Umbraco is an open source CMS with a free to use community edition created in .Net.
It is very popular with developers who like how simple it is to create websites. From an end-user perspective Umbraco is a perfectly usable system that can create fairly advanced websites. It’s not got the clever tools of the licensed platforms but this does mean there are fewer things that can go wrong. Despite the fact that Umbraco offers a free community edition you'll probably want to pay for the official Umbraco support package if you are doing anything challenging. This costs around £3,000 per year which makes it comparable to the licensed platforms from an ongoing costs point of view.
There is also a licensed eCommerce product called uCommerce which is worth considering as an alternative to Magento and other eCommerce platforms. We’ve written a whole article about eCommerce platforms here.
When should you consider Umbraco? In our opinion if you are doing a relatively straightforward project on a tight budget you should consider Umbraco. If you’re requirements are more complex it becomes difficult to justify the ongoing support costs against better featured licensed alternatives.
Open Source PHP- Drupal, Joomla and Wordpress
We tend to avoid PHP but recognise that some businesses have to use PHP because it is the web technology used to run the rest of their business.
It’s a fact that you can do some really clever things with PHP which is why systems like Drupal and Magento are so popular. The negative is that PHP websites are supported by a community rather than big companies.
On a sunny day, community support is fine. But as soon as your project hits the buffers turning to a non-financially incentivised community rather than a company can be a little hairy. Quite a few PHP platforms offer official support (for example Magento Enterprise). If you are thinking of picking PHP on the basis that it is free we encourage you to stop and think. The worst case scenario in terms of ongoing costs can be shocking. Be very wary of any agency who recommends that you use community editions to save costs. This could well cost you in the long term through higher agency support costs, vendor support costs or worst of all both. If it seems too good to be true it probably is.
Our major motivation for avoiding PHP is that frequently, like with Umbraco, there are limits to what you can achieve. For example, the marketing tools that you get in Sitecore, Kentico and Sitefinity are not offered on open source platforms. You either need to use third party plugins or integrate with other specialised systems which can get a bit fiddly. We’ve seen some projects where you have to wonder the CMS is needed when all of the content and functionality is being delivered from elsewhere.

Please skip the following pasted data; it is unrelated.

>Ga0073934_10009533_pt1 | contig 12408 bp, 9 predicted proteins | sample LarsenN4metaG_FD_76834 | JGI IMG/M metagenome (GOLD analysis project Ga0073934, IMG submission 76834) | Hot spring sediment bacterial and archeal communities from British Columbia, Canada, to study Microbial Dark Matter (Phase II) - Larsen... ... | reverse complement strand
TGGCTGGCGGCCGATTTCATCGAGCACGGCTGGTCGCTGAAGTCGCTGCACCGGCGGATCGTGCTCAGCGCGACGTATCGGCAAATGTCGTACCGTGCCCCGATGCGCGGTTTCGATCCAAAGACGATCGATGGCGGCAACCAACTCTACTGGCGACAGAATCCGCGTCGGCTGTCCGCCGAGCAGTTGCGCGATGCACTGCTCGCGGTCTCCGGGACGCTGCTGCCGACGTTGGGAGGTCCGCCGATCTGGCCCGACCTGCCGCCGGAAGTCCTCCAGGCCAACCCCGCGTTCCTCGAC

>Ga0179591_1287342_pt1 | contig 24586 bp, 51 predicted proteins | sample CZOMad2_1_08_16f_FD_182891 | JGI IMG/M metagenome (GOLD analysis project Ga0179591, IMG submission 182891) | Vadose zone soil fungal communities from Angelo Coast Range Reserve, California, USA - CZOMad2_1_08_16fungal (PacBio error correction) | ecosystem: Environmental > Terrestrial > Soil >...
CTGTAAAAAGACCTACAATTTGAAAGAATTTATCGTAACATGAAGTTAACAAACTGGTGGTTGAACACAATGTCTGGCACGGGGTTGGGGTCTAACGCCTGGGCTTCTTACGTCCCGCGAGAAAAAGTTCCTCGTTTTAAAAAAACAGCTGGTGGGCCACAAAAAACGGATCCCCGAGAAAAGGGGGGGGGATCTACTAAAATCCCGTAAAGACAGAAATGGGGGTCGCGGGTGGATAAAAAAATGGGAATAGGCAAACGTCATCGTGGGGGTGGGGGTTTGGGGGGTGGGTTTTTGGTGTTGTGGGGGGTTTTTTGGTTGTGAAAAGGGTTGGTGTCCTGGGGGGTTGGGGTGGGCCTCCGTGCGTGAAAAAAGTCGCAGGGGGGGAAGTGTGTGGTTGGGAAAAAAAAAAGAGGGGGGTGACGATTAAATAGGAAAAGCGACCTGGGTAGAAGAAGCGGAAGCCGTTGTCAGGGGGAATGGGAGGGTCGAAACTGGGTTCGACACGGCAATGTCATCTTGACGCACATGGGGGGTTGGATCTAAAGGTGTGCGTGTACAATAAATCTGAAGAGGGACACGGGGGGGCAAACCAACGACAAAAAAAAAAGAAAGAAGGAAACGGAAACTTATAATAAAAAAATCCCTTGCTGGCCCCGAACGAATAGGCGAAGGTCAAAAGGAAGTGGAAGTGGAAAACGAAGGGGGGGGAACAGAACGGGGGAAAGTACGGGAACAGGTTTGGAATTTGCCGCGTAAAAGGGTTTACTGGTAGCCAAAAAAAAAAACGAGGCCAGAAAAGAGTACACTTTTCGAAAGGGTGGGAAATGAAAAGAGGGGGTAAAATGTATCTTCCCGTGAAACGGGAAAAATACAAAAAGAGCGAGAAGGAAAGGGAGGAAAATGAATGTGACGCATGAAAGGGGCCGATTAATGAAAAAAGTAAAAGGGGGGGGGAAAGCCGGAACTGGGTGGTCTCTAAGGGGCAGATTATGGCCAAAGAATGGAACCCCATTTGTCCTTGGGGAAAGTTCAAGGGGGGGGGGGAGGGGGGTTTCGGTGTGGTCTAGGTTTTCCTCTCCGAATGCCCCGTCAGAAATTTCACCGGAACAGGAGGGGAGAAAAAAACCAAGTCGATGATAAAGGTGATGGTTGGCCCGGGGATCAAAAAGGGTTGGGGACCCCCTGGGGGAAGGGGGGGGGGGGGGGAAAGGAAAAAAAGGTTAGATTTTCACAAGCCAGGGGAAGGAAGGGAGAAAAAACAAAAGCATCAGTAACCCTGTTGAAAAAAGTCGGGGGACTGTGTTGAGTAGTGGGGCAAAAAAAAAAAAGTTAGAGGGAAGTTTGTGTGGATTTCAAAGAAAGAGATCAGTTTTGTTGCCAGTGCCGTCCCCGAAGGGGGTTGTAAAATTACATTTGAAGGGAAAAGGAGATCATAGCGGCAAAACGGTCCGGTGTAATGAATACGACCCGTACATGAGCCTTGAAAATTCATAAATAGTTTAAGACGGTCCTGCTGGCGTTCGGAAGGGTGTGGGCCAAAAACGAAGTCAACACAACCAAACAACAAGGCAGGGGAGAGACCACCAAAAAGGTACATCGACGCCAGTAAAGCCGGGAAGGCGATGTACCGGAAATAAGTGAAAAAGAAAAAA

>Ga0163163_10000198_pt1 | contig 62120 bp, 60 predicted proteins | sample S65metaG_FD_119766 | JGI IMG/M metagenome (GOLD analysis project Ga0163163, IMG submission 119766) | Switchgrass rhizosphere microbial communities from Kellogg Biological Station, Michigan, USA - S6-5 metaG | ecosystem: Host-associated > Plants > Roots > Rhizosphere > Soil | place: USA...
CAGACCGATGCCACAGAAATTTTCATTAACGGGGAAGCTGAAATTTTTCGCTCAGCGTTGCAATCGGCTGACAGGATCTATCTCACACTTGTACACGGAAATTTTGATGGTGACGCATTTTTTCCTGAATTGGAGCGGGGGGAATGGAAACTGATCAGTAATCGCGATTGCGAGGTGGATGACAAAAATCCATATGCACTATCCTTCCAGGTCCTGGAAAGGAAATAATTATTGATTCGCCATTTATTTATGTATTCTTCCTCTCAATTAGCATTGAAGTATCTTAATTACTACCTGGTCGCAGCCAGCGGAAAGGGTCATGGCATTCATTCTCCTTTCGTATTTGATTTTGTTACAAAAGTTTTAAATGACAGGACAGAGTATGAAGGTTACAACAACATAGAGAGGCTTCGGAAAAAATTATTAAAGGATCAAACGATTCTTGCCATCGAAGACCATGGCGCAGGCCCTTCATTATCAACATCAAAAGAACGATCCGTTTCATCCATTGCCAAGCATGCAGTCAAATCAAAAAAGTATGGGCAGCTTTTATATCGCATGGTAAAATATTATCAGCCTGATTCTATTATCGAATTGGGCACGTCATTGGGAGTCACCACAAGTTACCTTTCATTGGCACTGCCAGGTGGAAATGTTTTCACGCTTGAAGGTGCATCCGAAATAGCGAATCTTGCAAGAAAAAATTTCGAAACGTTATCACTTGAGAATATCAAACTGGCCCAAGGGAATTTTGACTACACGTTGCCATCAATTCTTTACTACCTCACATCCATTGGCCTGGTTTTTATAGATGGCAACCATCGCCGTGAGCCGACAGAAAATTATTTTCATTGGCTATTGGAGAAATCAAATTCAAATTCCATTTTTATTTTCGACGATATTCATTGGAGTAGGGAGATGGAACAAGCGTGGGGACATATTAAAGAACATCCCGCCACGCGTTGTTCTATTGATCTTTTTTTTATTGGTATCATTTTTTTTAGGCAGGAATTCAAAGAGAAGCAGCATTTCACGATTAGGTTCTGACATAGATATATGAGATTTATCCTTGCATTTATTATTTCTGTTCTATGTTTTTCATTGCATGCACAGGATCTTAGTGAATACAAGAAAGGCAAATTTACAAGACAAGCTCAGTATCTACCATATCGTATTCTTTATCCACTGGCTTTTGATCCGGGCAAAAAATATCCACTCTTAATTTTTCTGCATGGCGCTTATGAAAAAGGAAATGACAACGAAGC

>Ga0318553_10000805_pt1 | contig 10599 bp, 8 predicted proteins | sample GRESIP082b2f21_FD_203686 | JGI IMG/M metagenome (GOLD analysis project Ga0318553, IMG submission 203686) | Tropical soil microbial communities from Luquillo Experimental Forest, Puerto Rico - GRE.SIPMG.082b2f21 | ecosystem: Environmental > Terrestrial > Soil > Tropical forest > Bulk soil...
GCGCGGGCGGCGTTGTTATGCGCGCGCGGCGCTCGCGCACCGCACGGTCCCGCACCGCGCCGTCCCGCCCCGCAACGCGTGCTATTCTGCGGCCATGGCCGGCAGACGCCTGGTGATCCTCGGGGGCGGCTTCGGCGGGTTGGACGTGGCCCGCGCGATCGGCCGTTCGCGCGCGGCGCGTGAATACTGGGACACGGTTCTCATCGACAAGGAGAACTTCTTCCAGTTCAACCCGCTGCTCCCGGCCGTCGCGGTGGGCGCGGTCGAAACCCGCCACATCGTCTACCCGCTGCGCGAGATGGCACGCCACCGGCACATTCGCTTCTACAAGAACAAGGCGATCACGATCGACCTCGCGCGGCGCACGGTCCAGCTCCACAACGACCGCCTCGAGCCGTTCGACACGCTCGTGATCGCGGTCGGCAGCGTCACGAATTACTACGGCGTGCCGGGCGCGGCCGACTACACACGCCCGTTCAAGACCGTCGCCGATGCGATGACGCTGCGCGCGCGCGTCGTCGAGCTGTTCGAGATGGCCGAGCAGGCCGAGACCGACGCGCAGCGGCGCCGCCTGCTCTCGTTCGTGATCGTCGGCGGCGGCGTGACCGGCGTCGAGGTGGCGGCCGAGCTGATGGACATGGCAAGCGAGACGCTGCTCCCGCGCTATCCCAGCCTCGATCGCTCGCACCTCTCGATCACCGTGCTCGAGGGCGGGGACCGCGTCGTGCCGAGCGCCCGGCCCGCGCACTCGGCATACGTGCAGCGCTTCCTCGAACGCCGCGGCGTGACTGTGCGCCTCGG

When should you consider open source PHP? If your IT team is adamant that you are a PHP business. Open source PHP is also suitable for large uncomplicated websites with little or no integration if you have access to a competent development team.
Content as a Service (CaaS)
This is a really interesting new area of digital publishing which completely separates content from the website look and feel. This is great for designers because it makes it easier to achieve more eye catching designs as they are not restricted by CMS templates. For back end administrators there are advantages too; firstly, there is no large upfront licence cost and secondly, content sitting away from the presentation allows for large changes in look and feel without wholesale software upgrades or replacement.
Although systems like Perch and Contentful are making waves at the lower-mid market and below there is some reluctance to use them in larger organisations. This is because the absence of an extensive editing interface which provides reassurance and can make editing faster by being more naturally intuitive.
Many of the platforms advertising themselves as CaaS have a lack of A/B testing tools and it can be difficult to apply significant changes to user experience without using a web developer. Having said this tools like Prismic (being demo'd above) are starting to offer nice tools for personalising and testing content. It might not be as easy to administer as an in-line editing system but what you get for a relatively low monthly subscription is very impressive.
When should you consider Content as a Service (CaaS)? For any brochure site or campaign site with a limited budget, CaaS is definitely worth looking at. It is also worth looking at for people who are trying personalisation or A/B testing for the first time and good for brand sites which are integrated with eCommerce offerings. It is cheap to implement and offers a lot of flexibility.